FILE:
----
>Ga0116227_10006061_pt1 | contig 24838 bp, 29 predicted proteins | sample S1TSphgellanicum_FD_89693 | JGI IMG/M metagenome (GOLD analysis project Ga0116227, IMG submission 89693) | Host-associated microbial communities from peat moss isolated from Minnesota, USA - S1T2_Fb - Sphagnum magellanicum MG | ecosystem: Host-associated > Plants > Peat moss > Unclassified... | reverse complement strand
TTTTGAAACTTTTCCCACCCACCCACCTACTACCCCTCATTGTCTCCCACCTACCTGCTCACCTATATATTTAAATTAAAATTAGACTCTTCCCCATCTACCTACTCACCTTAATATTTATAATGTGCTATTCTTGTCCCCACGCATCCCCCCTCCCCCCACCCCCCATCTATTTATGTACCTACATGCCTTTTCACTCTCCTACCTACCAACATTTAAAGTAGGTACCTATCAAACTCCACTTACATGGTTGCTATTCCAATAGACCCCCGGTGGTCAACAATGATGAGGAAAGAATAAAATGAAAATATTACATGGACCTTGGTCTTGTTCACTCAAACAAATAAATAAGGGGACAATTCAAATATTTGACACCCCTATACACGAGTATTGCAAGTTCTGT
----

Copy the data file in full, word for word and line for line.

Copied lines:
>Ga0116227_10006061_pt1 | contig 24838 bp, 29 predicted proteins | sample S1TSphgellanicum_FD_89693 | JGI IMG/M metagenome (GOLD analysis project Ga0116227, IMG submission 89693) | Host-associated microbial communities from peat moss isolated from Minnesota, USA - S1T2_Fb - Sphagnum magellanicum MG | ecosystem: Host-associated > Plants > Peat moss > Unclassified... | reverse complement strand
TTTTGAAACTTTTCCCACCCACCCACCTACTACCCCTCATTGTCTCCCACCTACCTGCTCACCTATATATTTAAATTAAAATTAGACTCTTCCCCATCTACCTACTCACCTTAATATTTATAATGTGCTATTCTTGTCCCCACGCATCCCCCCTCCCCCCACCCCCCATCTATTTATGTACCTACATGCCTTTTCACTCTCCTACCTACCAACATTTAAAGTAGGTACCTATCAAACTCCACTTACATGGTTGCTATTCCAATAGACCCCCGGTGGTCAACAATGATGAGGAAAGAATAAAATGAAAATATTACATGGACCTTGGTCTTGTTCACTCAAACAAATAAATAAGGGGACAATTCAAATATTTGACACCCCTATACACGAGTATTGCAAGTTCTGT